• A taxpayer granted a direct payment authority must maintain a record keeping system in a manner that allows the Department to efficiently and effectively identify the values upon which tax is reported and the amount of tax reported thereon. In addition, whenever a taxpayer has a direct payment authority covering more than one facility, the taxpayer must keep its records in a manner that allows the Department to identify the purchases and tax reported for each facility.

Q4. How and when does a taxpayer file a direct payment sales and use tax return?

  • The direct payment permit holders will file the return with the Department.
  • Depending upon the extent of the direct payment permit holder’s purchases, some direct payment permit holders file monthly returns while others file quarterly returns. When you receive your direct payment authority, the Department will inform you if you are a monthly or quarterly filer.
  • All returns are to be received by the twenty-third of the month following the close of the filing period (either monthly or quarterly).
  • A direct payment permit holder should include with the return a check for the tax due. Some direct payment permit holders are required to make payment by electronic funds transfer (see R.C. section 5739.032). The Department will notify those direct payment permit holders who must pay by electronic funds transfer.

Q5. How do I pay local sales and use taxes?

  • Whenever the direct payment permit holder files its return, the direct payment permit holder must calculate the local sales and use tax based upon the rate imposed by the local tax jurisdiction where the direct payment permit holder received the tangible personal property or service. If the direct payment permit holder subsequently moves tangible personal property to another part of the state having a higher combined state and local sales and use tax rate, then the direct payment permit holder must pay the additional local sales and use tax.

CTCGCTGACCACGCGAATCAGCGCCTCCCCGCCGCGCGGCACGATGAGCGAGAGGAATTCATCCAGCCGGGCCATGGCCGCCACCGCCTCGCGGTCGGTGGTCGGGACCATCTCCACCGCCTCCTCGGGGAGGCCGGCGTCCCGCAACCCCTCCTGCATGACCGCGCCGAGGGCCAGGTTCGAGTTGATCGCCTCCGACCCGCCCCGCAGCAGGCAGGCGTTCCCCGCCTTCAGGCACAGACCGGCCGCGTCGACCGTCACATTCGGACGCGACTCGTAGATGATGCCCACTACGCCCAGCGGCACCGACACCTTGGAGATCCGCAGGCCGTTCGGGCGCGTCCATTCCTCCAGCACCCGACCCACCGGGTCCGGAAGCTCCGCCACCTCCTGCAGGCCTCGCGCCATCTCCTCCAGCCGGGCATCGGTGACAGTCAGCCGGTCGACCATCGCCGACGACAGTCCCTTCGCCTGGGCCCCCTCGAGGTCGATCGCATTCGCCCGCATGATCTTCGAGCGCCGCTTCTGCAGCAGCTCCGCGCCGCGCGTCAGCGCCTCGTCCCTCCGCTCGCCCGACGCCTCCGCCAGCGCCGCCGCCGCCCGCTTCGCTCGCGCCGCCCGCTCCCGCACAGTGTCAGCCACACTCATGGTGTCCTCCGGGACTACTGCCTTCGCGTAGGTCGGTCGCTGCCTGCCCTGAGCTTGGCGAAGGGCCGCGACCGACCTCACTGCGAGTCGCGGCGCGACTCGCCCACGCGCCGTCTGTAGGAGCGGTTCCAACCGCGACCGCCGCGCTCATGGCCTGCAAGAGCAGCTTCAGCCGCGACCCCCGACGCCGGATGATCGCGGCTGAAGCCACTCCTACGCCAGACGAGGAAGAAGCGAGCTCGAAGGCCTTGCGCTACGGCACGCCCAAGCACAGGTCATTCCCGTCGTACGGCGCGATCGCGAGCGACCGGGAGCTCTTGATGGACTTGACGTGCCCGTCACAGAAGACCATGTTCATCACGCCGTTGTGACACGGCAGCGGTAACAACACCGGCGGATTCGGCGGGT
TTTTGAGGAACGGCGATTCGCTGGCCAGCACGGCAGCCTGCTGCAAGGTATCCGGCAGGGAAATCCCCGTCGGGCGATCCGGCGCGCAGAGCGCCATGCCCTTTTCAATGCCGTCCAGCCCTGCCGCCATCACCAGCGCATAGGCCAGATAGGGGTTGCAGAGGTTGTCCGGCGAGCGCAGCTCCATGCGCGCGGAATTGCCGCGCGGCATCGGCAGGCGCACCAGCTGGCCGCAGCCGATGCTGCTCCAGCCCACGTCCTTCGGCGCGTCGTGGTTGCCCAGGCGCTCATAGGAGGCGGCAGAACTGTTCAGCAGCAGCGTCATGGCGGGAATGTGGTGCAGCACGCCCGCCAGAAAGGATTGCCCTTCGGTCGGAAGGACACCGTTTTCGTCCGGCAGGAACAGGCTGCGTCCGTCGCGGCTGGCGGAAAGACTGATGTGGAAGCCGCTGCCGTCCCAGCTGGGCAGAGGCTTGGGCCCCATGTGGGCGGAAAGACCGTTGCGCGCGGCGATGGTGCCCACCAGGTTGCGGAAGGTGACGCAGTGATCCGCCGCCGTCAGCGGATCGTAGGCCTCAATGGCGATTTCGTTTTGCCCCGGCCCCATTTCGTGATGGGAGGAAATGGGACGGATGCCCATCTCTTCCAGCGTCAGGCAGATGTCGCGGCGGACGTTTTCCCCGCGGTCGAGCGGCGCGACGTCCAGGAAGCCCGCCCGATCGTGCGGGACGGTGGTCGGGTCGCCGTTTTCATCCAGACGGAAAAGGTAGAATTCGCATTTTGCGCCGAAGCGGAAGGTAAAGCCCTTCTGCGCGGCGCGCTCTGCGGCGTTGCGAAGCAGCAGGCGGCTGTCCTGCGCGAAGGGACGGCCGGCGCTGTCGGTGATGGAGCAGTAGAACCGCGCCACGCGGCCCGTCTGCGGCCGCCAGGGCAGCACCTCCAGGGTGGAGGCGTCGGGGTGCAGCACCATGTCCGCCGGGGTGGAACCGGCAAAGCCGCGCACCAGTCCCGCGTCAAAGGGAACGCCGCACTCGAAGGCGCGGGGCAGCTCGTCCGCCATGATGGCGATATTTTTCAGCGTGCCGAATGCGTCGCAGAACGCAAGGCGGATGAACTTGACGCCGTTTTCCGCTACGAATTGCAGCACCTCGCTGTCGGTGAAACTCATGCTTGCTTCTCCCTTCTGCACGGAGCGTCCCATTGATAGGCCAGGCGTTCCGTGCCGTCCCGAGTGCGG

Q6. Are some transactions excluded from being reported under a direct payment authority return?

  • A direct payment permit holder may elect not to claim its direct payment authority status in connection with the purchase of certain types of transactions. Examples of such transactions includes purchases of taxable lodging, meals, and beverages, the washing and waxing of motor vehicles, purchases of telecommunications services and purchases made with a purchasing card. The transactions for which the permit holder elects not to use the direct payment authority must be indicated in the direct payment permit procedures filed by the permit holder.

Q7. What is the direct payment permit holder required to do if the name, structure or operations of the business changes?

  • If only the business name changes, the direct payment permit holder must notify the Ohio Department of Taxation, Audit Division (by certified mail) of the name change within thirty days after the effective date of the change.
  • If there is a change in the legal entity (e.g. a business converts from a partnership to a corporation) but the taxpayer’s business and operations remain the same, the new entity must submit a written request to the Ohio Department of Taxation, Sales Tax Division for a continuation of direct payment authority status. This request must be sent to the Department (by certified mail) within sixty days after the status change and must set forth the name of the old entity and the name of the new entity, the effective date of the change and the permit number issued to the non surviving entity. Generally, the Department will issue new direct payment authority and a new permit number to the surviving entity. The new entity will also need to sign a new procedural agreement for direct payment authority.